Fantasy Box Office – 2019 Summer Draft


Well, it’s that that time of year again, on the cusp of spring we start to look forward to the summer months and the summer movie slate. And with that comes the long-running Fantasy Box Office league that myself, Chris, Greg, Tim, and Paula participate in. After a dominant 2018, I’m looking to stay on the mountaintop, but I have to admit that it will be very difficult this year. This summer is incredibly stacked, so much so that we decided to extend the summer rosters from 7 to 8 and our auction budgets from $70 to $80. It made for an interesting draft and some unique rosters and calculations on everyone’s part, which should make for a fun summer. Let’s take a look at the rosters, going in order from last season’s last place to first.

$37 Toy Story 4 – 6/21
$33 The Lion King – 7/19
$1 The Hustle – 5/10
$1 Wonder Park – 3/15
$2 Ma – 5/31
$2 UglyDolls – 5/3
$1 Missing Link – 4/12
$2 Late Night – 6/7

Tim clearly did not want to end up in last place. And so he went and spent most of his budget on two movies that are pretty much assured to hit the $250 million earning cap, Toy Story 4 and The Lion King. It’s definitely not a bad strategy. It pretty much assures that you won’t end up in last place. Winning, however, depends on what you add around them. And considering that he only had $10 left to spend on a max of 6 spots, I think Tim did well for himself. Tim often likes to target the animated movies, and here he was able to pick up three are bargain basement prices. And they’ll all probably perform at least decently. It would not shock me if those three combined netted him $100 million combined. Tim has a legit shot to win.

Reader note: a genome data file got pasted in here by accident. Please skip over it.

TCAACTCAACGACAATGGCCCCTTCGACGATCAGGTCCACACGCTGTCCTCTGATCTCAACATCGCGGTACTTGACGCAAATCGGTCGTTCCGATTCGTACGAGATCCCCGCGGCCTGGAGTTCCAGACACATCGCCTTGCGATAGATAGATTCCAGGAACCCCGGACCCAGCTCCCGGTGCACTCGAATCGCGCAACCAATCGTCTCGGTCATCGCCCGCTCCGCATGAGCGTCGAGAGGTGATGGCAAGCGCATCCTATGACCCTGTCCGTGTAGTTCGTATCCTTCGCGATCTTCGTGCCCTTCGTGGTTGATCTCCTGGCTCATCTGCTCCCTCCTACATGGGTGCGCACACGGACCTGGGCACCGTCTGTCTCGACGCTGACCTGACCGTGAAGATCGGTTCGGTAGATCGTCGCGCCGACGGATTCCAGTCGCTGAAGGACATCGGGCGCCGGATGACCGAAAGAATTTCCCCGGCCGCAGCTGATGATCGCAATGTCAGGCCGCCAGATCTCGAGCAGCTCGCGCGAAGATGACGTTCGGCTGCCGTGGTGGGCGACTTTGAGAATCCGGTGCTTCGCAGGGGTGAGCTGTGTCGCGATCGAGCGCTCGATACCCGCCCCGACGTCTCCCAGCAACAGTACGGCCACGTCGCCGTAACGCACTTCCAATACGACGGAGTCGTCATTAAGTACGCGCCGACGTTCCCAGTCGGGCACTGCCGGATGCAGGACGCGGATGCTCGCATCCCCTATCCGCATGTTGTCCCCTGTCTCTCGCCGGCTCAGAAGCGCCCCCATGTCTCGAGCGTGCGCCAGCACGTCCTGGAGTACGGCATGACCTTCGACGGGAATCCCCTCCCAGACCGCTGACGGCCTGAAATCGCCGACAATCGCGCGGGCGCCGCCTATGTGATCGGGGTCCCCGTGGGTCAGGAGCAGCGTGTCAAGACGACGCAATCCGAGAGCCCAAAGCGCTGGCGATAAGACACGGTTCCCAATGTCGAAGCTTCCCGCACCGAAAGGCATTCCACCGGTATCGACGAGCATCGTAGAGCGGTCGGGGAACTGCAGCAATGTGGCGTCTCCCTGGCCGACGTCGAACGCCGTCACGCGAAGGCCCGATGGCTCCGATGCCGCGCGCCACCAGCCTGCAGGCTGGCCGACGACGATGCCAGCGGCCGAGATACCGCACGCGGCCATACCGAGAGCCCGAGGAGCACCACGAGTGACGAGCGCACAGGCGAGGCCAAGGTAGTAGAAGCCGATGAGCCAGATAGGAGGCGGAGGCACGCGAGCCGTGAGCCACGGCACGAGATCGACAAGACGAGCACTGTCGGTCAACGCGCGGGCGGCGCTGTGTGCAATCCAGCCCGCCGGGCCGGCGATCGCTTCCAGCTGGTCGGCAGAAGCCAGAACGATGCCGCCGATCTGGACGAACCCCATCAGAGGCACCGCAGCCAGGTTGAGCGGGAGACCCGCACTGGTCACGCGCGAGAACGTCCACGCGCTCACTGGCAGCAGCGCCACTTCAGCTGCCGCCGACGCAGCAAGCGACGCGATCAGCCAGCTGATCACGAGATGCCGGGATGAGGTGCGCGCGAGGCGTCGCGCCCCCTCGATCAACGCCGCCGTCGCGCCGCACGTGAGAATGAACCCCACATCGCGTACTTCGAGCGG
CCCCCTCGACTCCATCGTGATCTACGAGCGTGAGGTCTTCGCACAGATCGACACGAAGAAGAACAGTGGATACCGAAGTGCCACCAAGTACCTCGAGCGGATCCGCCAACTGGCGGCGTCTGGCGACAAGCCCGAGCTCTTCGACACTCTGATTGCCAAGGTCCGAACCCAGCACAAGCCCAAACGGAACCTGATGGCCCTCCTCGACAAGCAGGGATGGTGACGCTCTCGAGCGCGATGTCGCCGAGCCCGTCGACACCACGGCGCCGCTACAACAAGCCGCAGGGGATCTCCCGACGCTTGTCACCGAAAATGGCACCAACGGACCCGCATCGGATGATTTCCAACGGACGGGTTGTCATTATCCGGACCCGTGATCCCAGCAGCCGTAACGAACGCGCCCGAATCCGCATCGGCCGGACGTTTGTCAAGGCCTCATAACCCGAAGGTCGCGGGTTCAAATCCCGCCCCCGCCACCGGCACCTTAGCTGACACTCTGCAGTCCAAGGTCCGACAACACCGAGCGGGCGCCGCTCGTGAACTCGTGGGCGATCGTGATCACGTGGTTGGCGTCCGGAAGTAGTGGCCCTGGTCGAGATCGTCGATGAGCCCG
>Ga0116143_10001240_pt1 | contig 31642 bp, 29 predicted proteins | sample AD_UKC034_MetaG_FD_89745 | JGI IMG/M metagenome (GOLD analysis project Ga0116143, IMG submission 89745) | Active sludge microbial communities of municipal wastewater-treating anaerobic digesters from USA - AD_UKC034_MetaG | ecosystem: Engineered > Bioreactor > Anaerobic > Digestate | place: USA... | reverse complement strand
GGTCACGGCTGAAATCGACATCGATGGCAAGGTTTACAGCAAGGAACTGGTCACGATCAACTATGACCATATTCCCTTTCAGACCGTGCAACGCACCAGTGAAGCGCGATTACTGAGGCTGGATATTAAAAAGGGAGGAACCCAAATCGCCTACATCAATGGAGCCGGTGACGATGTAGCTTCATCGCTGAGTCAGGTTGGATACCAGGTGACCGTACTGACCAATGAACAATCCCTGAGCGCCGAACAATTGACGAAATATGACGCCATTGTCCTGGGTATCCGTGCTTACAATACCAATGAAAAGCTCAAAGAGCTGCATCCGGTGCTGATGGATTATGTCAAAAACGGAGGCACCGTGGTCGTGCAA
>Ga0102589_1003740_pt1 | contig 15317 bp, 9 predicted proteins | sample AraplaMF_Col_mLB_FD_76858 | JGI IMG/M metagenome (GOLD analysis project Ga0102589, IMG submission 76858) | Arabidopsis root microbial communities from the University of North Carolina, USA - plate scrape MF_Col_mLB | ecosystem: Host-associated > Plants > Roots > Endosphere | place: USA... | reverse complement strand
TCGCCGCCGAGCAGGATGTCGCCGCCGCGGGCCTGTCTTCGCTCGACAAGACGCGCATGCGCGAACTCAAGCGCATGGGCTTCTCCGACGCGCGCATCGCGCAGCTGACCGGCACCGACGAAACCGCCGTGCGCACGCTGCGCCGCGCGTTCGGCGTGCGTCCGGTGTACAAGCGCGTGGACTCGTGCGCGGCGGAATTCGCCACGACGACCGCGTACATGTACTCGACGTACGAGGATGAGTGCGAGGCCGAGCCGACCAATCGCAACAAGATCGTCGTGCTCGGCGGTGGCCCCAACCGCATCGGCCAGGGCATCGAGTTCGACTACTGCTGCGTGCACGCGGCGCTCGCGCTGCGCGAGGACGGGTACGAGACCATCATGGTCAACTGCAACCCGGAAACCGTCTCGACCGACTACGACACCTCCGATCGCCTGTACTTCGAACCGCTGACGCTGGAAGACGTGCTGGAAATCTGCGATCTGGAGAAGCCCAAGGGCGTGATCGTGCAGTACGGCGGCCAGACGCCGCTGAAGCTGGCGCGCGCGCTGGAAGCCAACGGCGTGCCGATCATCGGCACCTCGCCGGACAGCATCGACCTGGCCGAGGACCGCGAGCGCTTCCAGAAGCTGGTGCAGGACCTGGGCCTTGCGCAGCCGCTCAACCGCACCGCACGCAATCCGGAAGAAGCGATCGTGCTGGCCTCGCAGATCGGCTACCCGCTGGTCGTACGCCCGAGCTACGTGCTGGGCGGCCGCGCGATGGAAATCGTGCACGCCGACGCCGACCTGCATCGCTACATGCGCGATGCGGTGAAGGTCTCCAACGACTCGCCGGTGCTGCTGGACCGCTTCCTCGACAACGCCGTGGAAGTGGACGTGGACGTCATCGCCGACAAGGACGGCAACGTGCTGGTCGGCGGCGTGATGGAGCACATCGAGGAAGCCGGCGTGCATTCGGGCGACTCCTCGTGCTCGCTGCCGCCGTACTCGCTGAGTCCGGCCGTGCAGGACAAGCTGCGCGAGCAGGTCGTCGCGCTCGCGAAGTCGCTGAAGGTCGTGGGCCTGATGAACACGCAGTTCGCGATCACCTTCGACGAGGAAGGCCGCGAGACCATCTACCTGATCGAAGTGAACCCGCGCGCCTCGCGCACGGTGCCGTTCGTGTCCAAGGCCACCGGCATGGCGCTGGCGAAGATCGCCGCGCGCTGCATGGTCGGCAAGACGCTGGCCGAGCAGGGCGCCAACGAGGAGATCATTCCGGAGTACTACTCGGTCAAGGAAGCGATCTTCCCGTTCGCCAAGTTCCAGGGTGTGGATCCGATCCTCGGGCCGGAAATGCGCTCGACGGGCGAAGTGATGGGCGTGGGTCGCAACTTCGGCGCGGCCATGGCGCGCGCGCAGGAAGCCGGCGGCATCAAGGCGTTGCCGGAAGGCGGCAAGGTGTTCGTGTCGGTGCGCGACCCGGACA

$38 Captain Marvel  - 3/8
$12 John Wick: Chapter 3 – Parabellum – 5/17
$1 Child’s Play – 6/21
$4 Artemis Fowl – 8/9
$7 Brightburn – 5/24
$5 Longshot – 5/3
$7 Yesterday – 6/28
$2 Ad Astra – 5/24

Chris, on the other hand, probably does not have a shot to win. Look, Chris is a great editor in chief of the OnStage Blog. He’s even good at producing podcast content. However, I’m beginning to think that maybe the movies aren’t for him and that the stage really is his true calling. It probably doesn’t help that he was draft via Skype while driving and checking into a hotel room for the first half of the draft. Captain Marvel is going to cap. After that, John Wick 3 is probably going to come in somewhere around $100 million. Outside of that, it doesn’t look like he has any big earners. Maybe Artemis Fowl is the next big YA novel adaptation, but that comes out in August and earning cuts off at the end of the month. I’m very excited for Brightburn, but that is a smaller movie. Longshot and Yesterday and Child’s Play are probably making anywhere from $30-60 million each. And Ad Astra is a space film starring Brad Pitt, but is it closer to Gravirty or Solaris? Probably Solaris. I think Chris is the likeliest to end up in last place.

$40 Avengers: End Game – 4/26
$16 Secret Life of Pets 2 – 6/7
$7 Detective Pikachu 5/10
$2 Dark Phoenix  - 6/7
$12 Us – 3/22
$1 Pet Semetary – 4/5
$1 17 Bridges – 7/12
$1 Little – 4/12